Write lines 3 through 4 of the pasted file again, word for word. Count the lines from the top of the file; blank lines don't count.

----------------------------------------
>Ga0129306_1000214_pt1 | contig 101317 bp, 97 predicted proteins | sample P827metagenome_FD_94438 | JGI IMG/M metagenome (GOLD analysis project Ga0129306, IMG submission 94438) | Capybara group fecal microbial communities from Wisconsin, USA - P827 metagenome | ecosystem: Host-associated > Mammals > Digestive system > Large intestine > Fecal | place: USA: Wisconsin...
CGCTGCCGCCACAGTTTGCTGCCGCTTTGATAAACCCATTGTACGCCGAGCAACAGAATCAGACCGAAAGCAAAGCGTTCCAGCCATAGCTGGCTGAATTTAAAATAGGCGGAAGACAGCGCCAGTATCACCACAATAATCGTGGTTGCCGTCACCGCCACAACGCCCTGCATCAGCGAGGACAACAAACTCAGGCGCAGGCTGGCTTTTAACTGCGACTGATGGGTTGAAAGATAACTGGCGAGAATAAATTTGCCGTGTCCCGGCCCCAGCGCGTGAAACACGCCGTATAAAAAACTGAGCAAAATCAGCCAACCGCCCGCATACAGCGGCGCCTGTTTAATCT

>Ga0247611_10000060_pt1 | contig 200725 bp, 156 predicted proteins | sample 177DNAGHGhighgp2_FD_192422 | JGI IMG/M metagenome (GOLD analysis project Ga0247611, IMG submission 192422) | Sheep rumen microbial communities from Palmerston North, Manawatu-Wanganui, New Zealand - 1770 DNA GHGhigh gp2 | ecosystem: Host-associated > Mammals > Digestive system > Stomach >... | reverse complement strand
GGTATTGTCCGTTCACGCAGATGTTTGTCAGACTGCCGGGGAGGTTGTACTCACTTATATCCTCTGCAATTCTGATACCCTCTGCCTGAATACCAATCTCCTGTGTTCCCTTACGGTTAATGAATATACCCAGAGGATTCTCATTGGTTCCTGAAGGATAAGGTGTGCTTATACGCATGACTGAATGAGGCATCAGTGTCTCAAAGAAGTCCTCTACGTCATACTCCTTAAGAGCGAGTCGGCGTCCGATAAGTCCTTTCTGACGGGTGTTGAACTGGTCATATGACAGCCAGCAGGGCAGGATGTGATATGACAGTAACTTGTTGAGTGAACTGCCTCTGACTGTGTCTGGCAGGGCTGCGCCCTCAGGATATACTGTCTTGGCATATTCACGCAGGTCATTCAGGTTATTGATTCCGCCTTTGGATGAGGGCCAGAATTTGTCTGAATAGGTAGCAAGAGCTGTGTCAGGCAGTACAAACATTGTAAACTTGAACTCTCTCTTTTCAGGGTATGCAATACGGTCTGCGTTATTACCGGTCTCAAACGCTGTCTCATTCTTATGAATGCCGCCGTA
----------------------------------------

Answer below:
>Ga0247611_10000060_pt1 | contig 200725 bp, 156 predicted proteins | sample 177DNAGHGhighgp2_FD_192422 | JGI IMG/M metagenome (GOLD analysis project Ga0247611, IMG submission 192422) | Sheep rumen microbial communities from Palmerston North, Manawatu-Wanganui, New Zealand - 1770 DNA GHGhigh gp2 | ecosystem: Host-associated > Mammals > Digestive system > Stomach >... | reverse complement strand
GGTATTGTCCGTTCACGCAGATGTTTGTCAGACTGCCGGGGAGGTTGTACTCACTTATATCCTCTGCAATTCTGATACCCTCTGCCTGAATACCAATCTCCTGTGTTCCCTTACGGTTAATGAATATACCCAGAGGATTCTCATTGGTTCCTGAAGGATAAGGTGTGCTTATACGCATGACTGAATGAGGCATCAGTGTCTCAAAGAAGTCCTCTACGTCATACTCCTTAAGAGCGAGTCGGCGTCCGATAAGTCCTTTCTGACGGGTGTTGAACTGGTCATATGACAGCCAGCAGGGCAGGATGTGATATGACAGTAACTTGTTGAGTGAACTGCCTCTGACTGTGTCTGGCAGGGCTGCGCCCTCAGGATATACTGTCTTGGCATATTCACGCAGGTCATTCAGGTTATTGATTCCGCCTTTGGATGAGGGCCAGAATTTGTCTGAATAGGTAGCAAGAGCTGTGTCAGGCAGTACAAACATTGTAAACTTGAACTCTCTCTTTTCAGGGTATGCAATACGGTCTGCGTTATTACCGGTCTCAAACGCTGTCTCATTCTTATGAATGCCGCCGTA